A second suspect has been convicted in Grays Harbor Superior Court following the June 2022 theft of an $80,000 skid-steer loader at Oakville High School, according to a news release from the Grays Harbor County Sheriff’s Office.
Earlier this month, Jonathan Delo, of Longview, was found guilty of first-degree theft by a jury. His accomplice, Joshua Williams, 38, of Centralia, accepted a plea deal and was convicted of second-degree theft in October 2022.
Deputies were dispatched to the high school on June 6 after a contractor notified authorities that his company’s John Deere skid-steer loader had been stolen sometime overnight.
“Deputies investigated the incident and were able to locate several pieces of circumstantial evidence at the scene to include tire impressions and shoe impressions left by the suspects,” according to the sheriff’s office. “They also interviewed witnesses who described seeing a dark-colored pickup truck parked at the location the night before with two suspicious subjects who were described as being in their mid 40s.”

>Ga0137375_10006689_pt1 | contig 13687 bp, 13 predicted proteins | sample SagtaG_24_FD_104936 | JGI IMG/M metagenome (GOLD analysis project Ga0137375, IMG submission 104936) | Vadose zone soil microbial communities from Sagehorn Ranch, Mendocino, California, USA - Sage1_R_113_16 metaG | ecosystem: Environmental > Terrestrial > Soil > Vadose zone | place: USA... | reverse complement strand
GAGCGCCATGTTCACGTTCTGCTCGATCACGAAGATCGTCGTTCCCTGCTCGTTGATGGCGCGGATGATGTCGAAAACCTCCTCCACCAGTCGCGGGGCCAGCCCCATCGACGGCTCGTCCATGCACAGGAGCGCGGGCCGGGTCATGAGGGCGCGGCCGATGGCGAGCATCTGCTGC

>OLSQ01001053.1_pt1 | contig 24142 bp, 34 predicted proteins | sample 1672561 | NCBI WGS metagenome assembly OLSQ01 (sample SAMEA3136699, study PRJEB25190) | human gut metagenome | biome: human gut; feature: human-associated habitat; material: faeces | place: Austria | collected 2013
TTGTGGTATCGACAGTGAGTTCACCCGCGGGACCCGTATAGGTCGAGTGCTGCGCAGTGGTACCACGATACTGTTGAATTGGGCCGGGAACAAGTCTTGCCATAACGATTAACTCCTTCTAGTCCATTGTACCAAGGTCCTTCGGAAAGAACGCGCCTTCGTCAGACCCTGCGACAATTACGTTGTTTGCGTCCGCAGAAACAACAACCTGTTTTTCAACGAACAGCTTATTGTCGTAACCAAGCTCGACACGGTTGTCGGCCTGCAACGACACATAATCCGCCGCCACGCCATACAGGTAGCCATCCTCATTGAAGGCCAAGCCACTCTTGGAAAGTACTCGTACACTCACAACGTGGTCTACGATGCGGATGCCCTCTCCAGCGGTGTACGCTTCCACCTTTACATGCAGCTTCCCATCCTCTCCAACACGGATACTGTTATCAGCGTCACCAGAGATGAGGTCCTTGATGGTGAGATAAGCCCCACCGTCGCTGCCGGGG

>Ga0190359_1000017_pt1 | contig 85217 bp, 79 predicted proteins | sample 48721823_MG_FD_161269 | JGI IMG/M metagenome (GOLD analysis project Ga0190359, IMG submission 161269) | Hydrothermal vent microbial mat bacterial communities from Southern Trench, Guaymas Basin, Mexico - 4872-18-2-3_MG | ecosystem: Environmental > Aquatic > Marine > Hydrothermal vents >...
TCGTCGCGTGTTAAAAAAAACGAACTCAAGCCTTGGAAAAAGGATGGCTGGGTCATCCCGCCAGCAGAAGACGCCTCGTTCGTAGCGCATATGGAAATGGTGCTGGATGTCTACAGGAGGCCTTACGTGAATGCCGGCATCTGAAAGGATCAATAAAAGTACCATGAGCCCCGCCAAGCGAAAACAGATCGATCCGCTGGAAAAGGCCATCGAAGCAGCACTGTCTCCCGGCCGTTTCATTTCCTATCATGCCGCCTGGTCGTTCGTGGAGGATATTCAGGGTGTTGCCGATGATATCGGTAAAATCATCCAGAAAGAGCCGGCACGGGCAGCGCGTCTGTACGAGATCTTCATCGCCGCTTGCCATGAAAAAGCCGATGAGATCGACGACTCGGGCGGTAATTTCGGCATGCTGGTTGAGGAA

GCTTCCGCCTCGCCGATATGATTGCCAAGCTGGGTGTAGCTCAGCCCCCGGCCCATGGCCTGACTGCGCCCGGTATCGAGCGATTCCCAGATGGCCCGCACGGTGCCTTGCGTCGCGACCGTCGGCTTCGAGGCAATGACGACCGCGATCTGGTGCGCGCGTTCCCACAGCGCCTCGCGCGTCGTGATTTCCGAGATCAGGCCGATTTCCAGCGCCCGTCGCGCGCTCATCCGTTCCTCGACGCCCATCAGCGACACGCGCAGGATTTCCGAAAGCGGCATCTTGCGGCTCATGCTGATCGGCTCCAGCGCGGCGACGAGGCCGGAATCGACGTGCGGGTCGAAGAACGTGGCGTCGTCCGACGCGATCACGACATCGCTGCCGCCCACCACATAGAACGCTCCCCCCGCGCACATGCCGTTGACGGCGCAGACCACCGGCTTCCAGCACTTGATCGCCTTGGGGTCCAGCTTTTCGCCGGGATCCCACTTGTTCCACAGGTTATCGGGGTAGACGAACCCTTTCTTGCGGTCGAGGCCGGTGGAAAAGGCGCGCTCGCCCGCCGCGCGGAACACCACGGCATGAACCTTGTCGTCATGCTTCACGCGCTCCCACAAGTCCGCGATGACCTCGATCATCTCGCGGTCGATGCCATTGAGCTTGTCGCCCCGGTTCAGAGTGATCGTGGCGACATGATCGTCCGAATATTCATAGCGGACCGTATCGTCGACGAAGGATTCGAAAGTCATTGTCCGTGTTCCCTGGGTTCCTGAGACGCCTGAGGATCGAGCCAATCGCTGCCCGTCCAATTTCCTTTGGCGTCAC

While at the scene investigating, the deputies were alerted by a citizen to a suspicious skid steer loader parked in the 400 block of Williams Creek Road.
Deputies responded and located the stolen skid steer. Delo and Williams were both contacted at the residence, and both denied any knowledge about the stolen skid steer.
“The deputies were able to match the tires on a nearby vehicle with the tire impressions left at the theft scene and they also matched the shoes one of the suspects was wearing to the shoe impressions left at the theft scene,” according to the sheriff’s office.
Delo and Williams were both taken into custody and booked into jail for first-degree theft. Their vehicle and an equipment trailer that was parked at the residence was seized as evidence.
During a subsequent search of the suspects’ truck, a two-way radio that matched a radio left in the stolen skid steer was located.
“This is just a great example of the hard work our deputies put into their investigations and how we rely on the public for assistance in solving crimes,” said Chief Criminal Deputy Kevin Schrader. “If you see something, say something.”